With statistics like these, one would think that the pharmaceutical companies that manufacture HPV vaccines and the authorities responsible for protecting public health by ensuring vaccine safety and efficacy would acknowledge that there is a problem, but instead of reevaluating HPV vaccines or pulling them off the market, these entities continually dismiss the onslaught of injuries as “coincidental” or “psychosomatic.”8 HPV-vaccine-associated injuries include (but are not limited to) muscle pain and weakness; encephalopathy (brain inflammation); rheumatoid arthritis; Guillain-Barré syndrome (GBS); multiple sclerosis; amyotrophic lateral sclerosis (ALS); lupus; POTS; chronic fatigue syndrome (CFS); primary ovarian failure (POV); strokes; seizures; facial paralysis; and sudden cardiac death.9 Tragically, many adolescents have been accused of “faking” their illnesses right up until their deaths.

Some efforts to minimize the evidence of serious adverse reactions to HPV vaccines may go so far as to constitute criminal activity. In 2016, Dr. Sin Hang Lee, a scientist and doctor, wrote an open letter of complaint to Dr. Margaret Chan, at the time the director-general of the World Health Organization (WHO). Dr. Lee’s letter alleged scientific misconduct and cover-up of HPV vaccine dangers by global health officials.10 The source of information for Dr. Lee’s letter was a trail of emails and other communications between global health officials obtained via an Official Information Act request in New Zealand. The communications provided evidence that the same officials who were busy reassuring the public that HPV vaccines were safe knew that Gardasil and Cervarix were more likely than other vaccines to cause a potentially dangerous inflammatory response.

Specifically, WHO officials knew that the vaccines trigger the release of cytokines or proteins called tumor necrosis factors (TNFs), which can cause cell death.11 The release of TNFs can also result in a wide range of reactions such as tumor regression, septic shock (a serious whole-body inflammatory response that can result in dangerously low blood pressure and death) and cachexia (a wasting syndrome where the person loses weight, becomes fatigued and experiences muscle atrophy).12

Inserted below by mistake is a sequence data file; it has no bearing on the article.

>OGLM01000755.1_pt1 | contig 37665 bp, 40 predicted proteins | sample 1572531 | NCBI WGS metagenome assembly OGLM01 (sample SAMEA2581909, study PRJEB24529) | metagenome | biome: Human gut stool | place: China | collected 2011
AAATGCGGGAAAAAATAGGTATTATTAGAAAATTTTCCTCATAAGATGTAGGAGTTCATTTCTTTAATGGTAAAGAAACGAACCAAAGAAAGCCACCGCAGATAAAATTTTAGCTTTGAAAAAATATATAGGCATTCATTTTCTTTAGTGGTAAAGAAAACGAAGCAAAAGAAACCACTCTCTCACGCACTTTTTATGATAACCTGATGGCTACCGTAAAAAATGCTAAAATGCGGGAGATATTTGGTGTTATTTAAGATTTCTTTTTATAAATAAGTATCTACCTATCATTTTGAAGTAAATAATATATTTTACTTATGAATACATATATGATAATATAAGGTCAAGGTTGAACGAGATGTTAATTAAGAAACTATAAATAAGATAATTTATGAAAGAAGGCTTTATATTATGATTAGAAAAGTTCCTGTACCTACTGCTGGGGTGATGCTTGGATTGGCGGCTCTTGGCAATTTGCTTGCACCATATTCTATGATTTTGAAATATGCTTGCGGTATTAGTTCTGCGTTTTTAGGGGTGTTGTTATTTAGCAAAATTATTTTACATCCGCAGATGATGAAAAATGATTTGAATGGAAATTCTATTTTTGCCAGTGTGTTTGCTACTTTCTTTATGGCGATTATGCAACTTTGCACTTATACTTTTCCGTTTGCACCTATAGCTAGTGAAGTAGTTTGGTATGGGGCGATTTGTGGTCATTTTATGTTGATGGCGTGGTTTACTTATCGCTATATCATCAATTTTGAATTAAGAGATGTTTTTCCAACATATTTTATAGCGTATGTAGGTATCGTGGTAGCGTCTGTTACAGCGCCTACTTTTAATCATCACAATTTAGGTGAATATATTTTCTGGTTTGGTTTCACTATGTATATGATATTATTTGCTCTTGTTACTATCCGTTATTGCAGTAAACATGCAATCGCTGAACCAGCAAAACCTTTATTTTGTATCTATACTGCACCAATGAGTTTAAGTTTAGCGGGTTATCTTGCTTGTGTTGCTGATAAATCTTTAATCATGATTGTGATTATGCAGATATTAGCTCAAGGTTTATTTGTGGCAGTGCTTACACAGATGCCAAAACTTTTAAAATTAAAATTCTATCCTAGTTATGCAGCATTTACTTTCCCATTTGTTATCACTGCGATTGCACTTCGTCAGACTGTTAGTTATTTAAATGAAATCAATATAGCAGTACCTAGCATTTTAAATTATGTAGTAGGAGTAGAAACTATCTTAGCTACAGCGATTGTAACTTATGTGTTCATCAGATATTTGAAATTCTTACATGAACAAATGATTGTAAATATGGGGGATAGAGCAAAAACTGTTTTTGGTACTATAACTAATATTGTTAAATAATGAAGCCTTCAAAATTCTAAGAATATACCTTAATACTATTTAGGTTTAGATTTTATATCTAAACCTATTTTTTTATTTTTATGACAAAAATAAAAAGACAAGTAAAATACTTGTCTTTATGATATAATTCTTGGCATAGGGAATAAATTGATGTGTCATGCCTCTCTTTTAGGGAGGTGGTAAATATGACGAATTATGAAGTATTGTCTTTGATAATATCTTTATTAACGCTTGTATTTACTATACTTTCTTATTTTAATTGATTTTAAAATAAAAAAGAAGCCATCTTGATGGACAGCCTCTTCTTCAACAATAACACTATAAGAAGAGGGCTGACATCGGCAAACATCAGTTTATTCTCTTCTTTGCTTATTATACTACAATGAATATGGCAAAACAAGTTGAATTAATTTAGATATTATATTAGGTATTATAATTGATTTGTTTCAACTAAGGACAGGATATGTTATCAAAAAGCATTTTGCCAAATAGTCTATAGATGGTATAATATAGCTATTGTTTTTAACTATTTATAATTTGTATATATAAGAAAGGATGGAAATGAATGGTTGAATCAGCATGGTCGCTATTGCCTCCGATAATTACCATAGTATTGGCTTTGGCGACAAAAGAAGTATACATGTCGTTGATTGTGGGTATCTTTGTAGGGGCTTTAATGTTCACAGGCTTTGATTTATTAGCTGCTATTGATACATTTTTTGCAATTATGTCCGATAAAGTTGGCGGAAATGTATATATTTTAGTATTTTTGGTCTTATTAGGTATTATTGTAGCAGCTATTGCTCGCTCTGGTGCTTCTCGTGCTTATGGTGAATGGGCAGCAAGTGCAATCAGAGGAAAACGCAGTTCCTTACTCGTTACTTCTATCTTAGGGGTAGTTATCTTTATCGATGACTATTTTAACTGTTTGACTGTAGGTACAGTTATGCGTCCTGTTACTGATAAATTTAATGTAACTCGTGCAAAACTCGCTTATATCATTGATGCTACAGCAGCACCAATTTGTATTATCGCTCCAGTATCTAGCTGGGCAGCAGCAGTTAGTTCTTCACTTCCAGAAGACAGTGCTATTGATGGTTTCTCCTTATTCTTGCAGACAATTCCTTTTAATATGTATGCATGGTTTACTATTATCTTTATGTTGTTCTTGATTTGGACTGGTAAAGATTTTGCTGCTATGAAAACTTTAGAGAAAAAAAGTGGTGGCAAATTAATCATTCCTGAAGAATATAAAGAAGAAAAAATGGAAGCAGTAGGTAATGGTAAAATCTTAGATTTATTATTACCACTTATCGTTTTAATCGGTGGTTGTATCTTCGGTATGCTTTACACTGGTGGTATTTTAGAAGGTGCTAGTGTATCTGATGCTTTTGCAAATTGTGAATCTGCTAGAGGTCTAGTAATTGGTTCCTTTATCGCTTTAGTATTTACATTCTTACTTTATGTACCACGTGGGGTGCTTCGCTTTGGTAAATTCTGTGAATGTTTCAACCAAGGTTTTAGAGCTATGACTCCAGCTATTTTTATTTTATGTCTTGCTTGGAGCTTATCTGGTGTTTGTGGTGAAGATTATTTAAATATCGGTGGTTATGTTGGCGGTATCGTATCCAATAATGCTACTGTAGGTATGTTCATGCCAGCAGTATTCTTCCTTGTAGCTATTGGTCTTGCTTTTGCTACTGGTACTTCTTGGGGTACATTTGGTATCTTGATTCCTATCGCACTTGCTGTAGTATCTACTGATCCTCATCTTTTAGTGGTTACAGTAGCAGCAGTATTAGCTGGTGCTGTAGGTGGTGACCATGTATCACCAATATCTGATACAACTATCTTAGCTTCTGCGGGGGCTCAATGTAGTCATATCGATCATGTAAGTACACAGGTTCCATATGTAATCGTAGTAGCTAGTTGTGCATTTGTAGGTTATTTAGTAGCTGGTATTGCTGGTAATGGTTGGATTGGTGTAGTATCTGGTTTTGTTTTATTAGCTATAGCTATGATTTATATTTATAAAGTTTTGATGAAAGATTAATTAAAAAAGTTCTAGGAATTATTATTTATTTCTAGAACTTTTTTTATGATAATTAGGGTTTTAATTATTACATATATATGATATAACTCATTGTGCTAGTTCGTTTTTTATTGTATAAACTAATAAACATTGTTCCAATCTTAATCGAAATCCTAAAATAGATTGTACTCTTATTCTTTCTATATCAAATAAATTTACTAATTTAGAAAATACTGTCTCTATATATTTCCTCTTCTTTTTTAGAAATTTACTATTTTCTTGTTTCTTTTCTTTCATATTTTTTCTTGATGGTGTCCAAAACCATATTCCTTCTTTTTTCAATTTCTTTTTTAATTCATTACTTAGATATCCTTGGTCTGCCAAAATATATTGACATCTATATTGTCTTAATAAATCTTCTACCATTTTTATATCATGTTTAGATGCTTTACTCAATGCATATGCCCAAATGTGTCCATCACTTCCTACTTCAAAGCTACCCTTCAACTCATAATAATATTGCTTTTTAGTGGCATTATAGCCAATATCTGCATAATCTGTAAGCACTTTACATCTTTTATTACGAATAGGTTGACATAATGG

Perhaps the grossest example of FDA misconduct of all time is the fact that Gardasil was fast-tracked.13 The time period from clinical trial to recommending the vaccine was only four years, even though most vaccines take an average of three years to develop and five to ten more for universal acceptance. Fast-tracking is a process meant to “facilitate the development of drugs which treat a serious or life-threatening condition.”14 It is a misuse of fast-tracking to apply it toward the licensure of a vaccine designed to eliminate a sexually transmitted virus with which the majority of sexually active men and women are infected at one point or another—a virus that 90 percent of infected individuals clear naturally from the body within two years.15

In addition to the potentially fraudulent fast-tracking of Gardasil, the vaccine was only studied in twelve hundred girls under the age of sixteen before its recommendation for universal use in all eleven- to twelve-year-old girls. No studies looked at Gardasil’s use in children with preexisting health problems or its use in combination with the other vaccines routinely given to American adolescents.16 Similarly, Cervarix, which was licensed in the U.S. in 2009, was studied for less than six years in fewer than twelve hundred healthy girls under the age of fifteen.

Typically, trials of new drugs compare one group that is given the drug against a “control” group that is given an inert (inactive) placebo, most often a saline solution. However, the clinical trials for Gardasil and Cervarix did not use a legitimate placebo in each of their control groups.17 Instead of receiving a saline solution, participants in several of the Gardasil control groups received aluminum in the form of a neurotoxic adjuvant present in all HPV vaccines. In the case of Cervarix, control group participants were given hepatitis A vaccine or other childhood vaccines—capable of causing adverse reactions—in lieu of a true placebo. Did this result in fraudulent conclusions? One might ask, how is it possible to detect adverse reactions properly without a legitimate control group?16